For most of Three Women, Taddeo immerses herself in the perspective of her subjects. Her aim is not to establish what “really” happened by assembling the points of view of everyone involved, but to do justice to the experience of one participant, in this case a woman who felt that her own reality had been denied. Maggie had been a gifted but vulnerable child, with alcoholic parents and peers who rushed to judge her for her first romance. After her relationship with Mr. Knodel ended, she became depressed, was heavily medicated, and repeatedly dropped out of college. She felt that the affair had wrecked her life; he behaved as if it had never happened. He was important in their town, a recipient of a Teacher of the Year award, and she was nobody.
In the book’s epilogue, Taddeo considers several ways to interpret what happened between Maggie and Mr. Knodel. In one, he is a “monster,” a skilled predator cutting off a vulnerable member from the herd. In another, he and his family are the victims of a crazy liar. But in yet another (and it’s obvious that this is the take Taddeo favors) Knodel is a teacher with a “biggish ego,” sliding into middle age. He liked the idea of being somebody’s vampire lover, and whenever Maggie’s crush showed signs of fading, “another chance at youth was petering out and so he wrote, I am falling in love with you. And what he meant was, I am in love with who I am now, again, so please don’t leave, because this fresh me will die if your crush on me dies.” Because Maggie was a willing participant in their relationship (which Knodel insists never happened), in those pre-#MeToo years, even many who believed her had difficulty viewing her as the wronged party or seeing Knodel as deserving of punishment. But as Taddeo points out, Maggie had potential. A great teacher, as Knodel ostensibly was, “could have been the catalyst that propelled her into a lifetime of confidence and greatness. Instead, he became the opposite.”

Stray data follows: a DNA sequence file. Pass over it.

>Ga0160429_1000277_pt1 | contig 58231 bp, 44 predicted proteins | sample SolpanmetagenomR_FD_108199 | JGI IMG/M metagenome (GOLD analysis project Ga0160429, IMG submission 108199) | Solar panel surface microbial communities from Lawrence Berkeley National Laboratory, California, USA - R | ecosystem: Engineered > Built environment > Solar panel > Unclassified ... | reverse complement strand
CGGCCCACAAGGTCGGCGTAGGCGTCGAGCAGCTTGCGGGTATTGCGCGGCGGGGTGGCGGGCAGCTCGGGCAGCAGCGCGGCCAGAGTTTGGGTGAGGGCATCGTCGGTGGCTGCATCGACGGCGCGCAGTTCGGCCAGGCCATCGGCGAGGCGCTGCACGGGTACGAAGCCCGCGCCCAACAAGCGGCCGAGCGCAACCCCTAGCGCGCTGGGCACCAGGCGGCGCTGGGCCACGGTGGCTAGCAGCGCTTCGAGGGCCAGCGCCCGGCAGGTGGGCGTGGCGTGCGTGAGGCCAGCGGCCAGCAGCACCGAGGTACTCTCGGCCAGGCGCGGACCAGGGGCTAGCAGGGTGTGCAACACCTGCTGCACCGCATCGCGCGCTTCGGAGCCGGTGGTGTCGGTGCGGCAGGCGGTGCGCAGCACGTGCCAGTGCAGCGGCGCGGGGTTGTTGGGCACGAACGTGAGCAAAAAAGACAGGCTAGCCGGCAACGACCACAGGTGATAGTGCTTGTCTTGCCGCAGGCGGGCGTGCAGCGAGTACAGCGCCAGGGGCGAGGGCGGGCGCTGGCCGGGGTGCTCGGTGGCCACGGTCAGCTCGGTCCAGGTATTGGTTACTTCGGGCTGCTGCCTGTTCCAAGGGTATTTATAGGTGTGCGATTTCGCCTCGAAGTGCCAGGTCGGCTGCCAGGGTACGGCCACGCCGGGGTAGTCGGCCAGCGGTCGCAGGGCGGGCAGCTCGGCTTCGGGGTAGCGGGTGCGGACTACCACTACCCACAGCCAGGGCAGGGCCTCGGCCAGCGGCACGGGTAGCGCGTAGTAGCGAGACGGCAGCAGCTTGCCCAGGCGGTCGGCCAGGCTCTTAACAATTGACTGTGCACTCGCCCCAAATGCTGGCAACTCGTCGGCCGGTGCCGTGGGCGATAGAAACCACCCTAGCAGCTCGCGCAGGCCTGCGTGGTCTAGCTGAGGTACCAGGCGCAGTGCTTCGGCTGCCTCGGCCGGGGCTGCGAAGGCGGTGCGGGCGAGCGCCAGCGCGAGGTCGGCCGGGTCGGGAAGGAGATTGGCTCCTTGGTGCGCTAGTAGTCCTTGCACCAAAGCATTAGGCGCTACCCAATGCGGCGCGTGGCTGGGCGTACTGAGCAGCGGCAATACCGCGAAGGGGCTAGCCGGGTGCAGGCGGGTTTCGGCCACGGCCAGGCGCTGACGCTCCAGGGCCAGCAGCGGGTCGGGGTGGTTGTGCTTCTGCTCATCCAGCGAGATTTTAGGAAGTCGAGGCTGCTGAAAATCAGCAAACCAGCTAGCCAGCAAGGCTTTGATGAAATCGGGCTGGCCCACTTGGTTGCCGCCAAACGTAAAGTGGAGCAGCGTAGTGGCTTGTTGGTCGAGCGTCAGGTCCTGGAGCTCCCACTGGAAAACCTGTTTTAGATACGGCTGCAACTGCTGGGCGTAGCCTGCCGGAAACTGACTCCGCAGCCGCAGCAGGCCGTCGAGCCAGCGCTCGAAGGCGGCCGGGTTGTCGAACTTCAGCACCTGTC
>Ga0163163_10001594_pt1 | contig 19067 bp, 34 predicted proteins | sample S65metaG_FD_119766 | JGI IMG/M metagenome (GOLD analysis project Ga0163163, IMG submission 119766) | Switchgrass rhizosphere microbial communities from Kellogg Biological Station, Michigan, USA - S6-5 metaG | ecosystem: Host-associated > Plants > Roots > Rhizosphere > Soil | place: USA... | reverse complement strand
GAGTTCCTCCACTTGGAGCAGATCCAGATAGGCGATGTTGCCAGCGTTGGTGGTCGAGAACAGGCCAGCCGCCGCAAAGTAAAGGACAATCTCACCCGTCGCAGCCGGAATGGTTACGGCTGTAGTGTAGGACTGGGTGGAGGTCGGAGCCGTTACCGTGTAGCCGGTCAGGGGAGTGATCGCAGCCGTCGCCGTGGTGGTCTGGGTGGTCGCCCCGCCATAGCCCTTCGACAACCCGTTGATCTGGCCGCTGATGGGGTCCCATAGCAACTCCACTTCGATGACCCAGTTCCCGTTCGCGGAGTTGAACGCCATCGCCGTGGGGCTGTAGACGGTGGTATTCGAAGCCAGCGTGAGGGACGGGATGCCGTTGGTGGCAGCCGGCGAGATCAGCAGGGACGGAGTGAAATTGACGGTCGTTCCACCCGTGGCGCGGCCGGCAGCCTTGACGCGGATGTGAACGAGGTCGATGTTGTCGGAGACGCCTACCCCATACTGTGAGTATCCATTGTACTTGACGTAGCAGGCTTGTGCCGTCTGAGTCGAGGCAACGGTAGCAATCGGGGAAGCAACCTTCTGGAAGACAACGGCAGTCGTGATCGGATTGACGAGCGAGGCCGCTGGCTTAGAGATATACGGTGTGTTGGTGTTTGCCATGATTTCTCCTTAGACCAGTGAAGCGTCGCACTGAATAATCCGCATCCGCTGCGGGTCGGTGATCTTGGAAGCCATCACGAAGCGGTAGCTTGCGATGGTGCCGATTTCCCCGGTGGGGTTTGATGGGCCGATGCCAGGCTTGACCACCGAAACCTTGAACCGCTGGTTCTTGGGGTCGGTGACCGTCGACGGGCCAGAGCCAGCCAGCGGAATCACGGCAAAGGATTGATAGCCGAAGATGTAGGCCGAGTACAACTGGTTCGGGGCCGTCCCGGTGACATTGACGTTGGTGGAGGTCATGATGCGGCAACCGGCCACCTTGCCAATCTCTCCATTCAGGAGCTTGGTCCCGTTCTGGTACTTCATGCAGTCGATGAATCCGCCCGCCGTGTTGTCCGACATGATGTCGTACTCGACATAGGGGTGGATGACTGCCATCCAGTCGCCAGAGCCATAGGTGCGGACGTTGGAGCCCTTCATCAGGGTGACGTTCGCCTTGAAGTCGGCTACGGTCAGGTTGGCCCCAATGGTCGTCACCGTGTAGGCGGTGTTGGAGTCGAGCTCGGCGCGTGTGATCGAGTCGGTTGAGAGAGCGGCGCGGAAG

Sloane, the third of Taddeo’s women, takes the longest to come into focus because so much of her identity has been constructed to meet the expectations of others. Class and wealth place her in a different category from, say, Lina, who because she didn’t know how to support herself and her children without him, stays too long with a husband who refused to kiss or touch her. Sloane has a vocation: She relishes running the front of the house at her restaurant, orchestrating the evening for customers and directing a cast of servers. She’s married to a man she loves. When he selects other men or women for her to have sex with while he watches and occasionally participates, she regards the trysts as another way of making love to him.
The only one of these partners with whom she has felt any abiding connection, however, is a man they knew professionally. At first their ménage felt perfect, as if Sloane’s and her husband’s desires had “finally dovetailed in a way she hadn’t thought was possible.” Only later did she begin to suspect that the other man’s wife wasn’t aware of their arrangement, and when it all blew up, somehow Sloane took all the blame. She wishes her husband would explain to the man’s wife that it was his idea, but he doesn’t.
Sloane, with her untethered identity, her weird repressed WASP-y background, and her history of eating disorders, makes for an intriguing if elusive character. She is both more and less in charge of her life than Lina and Maggie, but like them, she is held responsible not just by her former lover’s wife, but by their entire beach town community for the transgressions in her sex life, while the men involved seem to evaporate as soon as the consequences arrive. When the other man’s wife confronts her a year after the ménage ended, they have a conversation much like the one Maggie and Mr. Knodel might have had if she had ever really been able to call him to account for the damage he’d done. Like Mr. Knodel, Sloane won’t answer her accuser, although not because, too caught up in getting what she wanted to care about anybody else’s feelings, she didn’t spare a thought for her lover’s wife. The truth is that she can’t even own her trespasses because she was too caught up in somebody else’s desires to attend to her own. Either way, though, like all three of Taddeo’s flawed, love-struck, and magnificently depicted women, she’s paying the price.